Call me a cynic.

My daughter is in 4th grade this year. I taught her multidigit multiplication the traditional way. I told her under no circumstances was she to do the lattice method. And she told the teacher and no lattice method problems came home.

She actually can do it for fun. But she mastered the traditional algorithim before she saw lattice. So lattice is like a puzzle, but she checks it with the traditional algorithim.

Once students have learned an inefficient method, it's really hard to get them back.

Anne Dwyer

"The very cool slidey ruler thing giggles on the circle."

Hey! My son is in fifth grade with EM. I haven't seen this slidey thing yet!

What I did see was a homework on fractions and decimals where they had to look at a picture of little boxes and figure out the fraction of the whole and its decimal equivalent. All nice even parts of one-hundred. Then there was the one where they used curved irregular areas. All you could do was estimate the fraction of the area. He really didn't like doing that. Once again, the teacher didn't explain how to do the homework before it went home.

They talked about something like a hundred grid(?), but he said that the teacher didn't hand them out. We get no manipulables! Is that a plus or a minus?

He was home sick today, so I spent some time comparing 5th grade EM with Singapore Math. Ugh! Forget multiplying and dividing. Look at fractions. Singapore is heavy into fractions in 5A, but EM has just spiraled (danced) past fractions a few times. Fraction sticks anyone?

"I told her under no circumstances was she to do the lattice method."

Hear, hear!

Zero tolerance for scholastic enstupidation.

It is my understanding that the middle school teachers met just before Christmas with the 5th grade teachers and told them, no more lattice, no more partial products, you have to teach the standard algorithms.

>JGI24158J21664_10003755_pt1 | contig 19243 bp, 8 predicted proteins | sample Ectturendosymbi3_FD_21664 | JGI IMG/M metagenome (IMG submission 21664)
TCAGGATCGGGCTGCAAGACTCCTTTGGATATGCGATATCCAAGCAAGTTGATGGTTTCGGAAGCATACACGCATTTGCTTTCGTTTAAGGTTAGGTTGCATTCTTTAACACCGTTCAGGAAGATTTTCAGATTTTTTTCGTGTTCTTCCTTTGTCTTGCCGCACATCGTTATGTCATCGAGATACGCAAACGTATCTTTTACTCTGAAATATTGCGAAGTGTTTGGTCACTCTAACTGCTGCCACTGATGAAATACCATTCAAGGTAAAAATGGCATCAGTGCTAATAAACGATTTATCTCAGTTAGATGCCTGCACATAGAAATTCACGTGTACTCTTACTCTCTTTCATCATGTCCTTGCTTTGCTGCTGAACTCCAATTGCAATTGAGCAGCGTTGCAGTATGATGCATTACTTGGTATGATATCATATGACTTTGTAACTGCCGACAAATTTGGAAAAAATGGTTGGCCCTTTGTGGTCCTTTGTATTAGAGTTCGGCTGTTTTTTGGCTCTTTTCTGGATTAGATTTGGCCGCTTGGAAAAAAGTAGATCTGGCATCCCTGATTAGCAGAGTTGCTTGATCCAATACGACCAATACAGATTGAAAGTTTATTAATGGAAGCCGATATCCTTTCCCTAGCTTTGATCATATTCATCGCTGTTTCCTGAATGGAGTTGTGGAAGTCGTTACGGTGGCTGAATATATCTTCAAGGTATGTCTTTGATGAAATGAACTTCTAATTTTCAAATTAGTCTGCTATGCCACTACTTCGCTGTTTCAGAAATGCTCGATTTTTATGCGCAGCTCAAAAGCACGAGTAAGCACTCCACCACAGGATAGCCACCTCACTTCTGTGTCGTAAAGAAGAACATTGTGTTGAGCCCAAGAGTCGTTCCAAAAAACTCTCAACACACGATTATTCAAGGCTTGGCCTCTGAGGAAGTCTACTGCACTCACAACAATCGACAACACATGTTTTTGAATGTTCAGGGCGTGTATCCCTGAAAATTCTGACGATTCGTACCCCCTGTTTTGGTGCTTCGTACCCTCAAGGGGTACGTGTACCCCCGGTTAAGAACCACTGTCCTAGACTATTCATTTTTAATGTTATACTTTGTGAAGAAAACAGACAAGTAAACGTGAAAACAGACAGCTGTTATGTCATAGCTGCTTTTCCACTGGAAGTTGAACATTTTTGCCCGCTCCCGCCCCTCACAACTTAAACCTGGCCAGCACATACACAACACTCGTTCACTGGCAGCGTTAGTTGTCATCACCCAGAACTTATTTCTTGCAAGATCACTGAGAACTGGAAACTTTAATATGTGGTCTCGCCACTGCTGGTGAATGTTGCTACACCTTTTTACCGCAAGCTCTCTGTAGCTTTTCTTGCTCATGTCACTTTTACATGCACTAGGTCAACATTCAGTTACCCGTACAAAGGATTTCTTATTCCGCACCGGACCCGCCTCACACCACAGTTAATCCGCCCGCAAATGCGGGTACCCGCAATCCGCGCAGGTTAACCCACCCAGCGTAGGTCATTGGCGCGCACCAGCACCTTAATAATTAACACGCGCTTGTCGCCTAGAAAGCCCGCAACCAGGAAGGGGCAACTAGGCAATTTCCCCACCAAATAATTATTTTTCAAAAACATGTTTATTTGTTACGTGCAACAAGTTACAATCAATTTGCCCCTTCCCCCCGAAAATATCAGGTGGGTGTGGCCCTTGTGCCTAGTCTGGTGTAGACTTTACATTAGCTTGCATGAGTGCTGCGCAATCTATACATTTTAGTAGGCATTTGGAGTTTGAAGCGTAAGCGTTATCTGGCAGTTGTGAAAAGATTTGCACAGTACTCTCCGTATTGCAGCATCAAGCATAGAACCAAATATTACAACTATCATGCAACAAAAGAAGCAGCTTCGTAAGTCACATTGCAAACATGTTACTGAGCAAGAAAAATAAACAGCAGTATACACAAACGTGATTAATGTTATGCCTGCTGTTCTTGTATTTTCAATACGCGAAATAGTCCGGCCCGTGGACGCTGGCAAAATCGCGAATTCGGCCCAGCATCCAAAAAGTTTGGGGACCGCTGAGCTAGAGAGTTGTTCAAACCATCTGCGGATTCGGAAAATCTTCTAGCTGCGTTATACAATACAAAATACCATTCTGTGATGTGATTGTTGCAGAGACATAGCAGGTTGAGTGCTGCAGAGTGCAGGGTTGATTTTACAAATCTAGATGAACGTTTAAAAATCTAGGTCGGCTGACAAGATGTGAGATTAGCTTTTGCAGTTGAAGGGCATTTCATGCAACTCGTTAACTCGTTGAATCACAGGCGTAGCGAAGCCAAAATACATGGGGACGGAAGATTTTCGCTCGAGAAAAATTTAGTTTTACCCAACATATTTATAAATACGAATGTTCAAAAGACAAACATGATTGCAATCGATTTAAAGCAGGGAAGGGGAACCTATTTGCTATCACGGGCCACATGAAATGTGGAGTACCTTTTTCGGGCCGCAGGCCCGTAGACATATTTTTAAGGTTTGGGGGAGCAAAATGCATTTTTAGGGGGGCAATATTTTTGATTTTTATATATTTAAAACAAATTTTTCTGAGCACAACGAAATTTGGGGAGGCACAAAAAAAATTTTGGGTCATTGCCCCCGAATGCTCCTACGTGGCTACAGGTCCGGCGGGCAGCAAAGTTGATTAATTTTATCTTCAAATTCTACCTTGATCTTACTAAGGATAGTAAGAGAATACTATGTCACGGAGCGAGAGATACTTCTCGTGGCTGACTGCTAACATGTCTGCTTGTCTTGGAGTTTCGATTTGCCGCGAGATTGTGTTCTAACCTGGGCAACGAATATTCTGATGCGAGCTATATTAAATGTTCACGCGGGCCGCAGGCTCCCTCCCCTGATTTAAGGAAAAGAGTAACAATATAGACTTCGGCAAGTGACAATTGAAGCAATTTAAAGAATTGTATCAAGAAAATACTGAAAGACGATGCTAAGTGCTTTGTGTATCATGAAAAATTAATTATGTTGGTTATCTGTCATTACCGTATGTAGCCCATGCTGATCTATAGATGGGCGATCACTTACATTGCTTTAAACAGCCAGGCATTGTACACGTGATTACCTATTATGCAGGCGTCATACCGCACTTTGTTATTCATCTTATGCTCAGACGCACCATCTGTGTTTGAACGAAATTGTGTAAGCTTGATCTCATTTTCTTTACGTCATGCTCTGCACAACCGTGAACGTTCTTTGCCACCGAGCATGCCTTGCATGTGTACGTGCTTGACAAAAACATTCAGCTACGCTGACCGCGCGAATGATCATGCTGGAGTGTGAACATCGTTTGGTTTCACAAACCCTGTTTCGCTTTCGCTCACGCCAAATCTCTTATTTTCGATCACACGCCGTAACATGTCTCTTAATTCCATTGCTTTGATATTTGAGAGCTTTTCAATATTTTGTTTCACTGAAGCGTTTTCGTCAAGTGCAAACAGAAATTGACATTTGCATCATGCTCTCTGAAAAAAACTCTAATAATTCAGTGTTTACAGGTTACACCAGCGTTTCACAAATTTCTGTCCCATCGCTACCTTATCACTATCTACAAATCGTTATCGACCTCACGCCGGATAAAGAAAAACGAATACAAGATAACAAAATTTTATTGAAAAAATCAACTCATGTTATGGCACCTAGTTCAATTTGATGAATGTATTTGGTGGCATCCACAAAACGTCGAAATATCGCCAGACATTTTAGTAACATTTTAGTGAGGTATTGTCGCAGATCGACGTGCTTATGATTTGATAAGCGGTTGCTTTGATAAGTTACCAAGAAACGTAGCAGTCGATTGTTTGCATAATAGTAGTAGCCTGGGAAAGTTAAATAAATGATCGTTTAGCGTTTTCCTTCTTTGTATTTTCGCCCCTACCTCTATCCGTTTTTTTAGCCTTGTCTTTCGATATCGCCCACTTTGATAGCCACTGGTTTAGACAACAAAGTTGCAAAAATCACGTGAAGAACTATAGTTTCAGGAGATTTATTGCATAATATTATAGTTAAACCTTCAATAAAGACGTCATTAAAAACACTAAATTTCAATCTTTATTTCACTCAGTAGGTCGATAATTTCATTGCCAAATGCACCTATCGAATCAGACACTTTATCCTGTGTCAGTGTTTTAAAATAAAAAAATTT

Yay! Now I hope someone tells the 3rd and 4th grade teachers.

The 5th grade EM math journal vol. 2 just came home last night. This is pretty depressing. Like Steve points out, pretty light on the fractions for the rest of the year. Most of the fraction work is finding equivalents, converting between mixed numbers and improper fractions, and a little addition and subtraction of fractions with different denominators.

A quick look through reveals some multiplication of mixed numbers. They will be covering this important focal point topic at the same time they are introduced to volume of prisms and cones. I'm not quite sure why these two topics should be paired. Some synergy I'm missing?

Thankfully, we've mastered mixed number and fraction mulitiplication thanks to SM.

Steve,

Look ahead to Lesson 10 in the 2nd 5th grade math journal if you get a chance. I am seeing a whole bunch of "pan balance" problems. What is this? It looks like a pictorial representation of algebraic substitution with up to 3 variables.

Are they serious?

Pan balances are indeed pictorial reps of algebraic substitution.

Luckily in 5th grade, my daughter's teacher handed out problems from an old text book, and pretty much skipped EM, except for the "review boxes".

In 6th grade, I tutored my daughter and her friend with Singapore concentrating heavily on fractions because I could see problems ahead. It helped a great deal.

I noticed that in the 5th grade workbook, multiplication of fractions is explained through rectangles (i.e., the area of the rectangle taking fractions of a side; Singapore does this the same way, but they actually have some sequence and problems). In the sixth grade workbook, when they spiral back to multiplication of fractions, they use the ruler line method. So kids will be totally confused, and just plead in desparation "Just tell me how to do it!"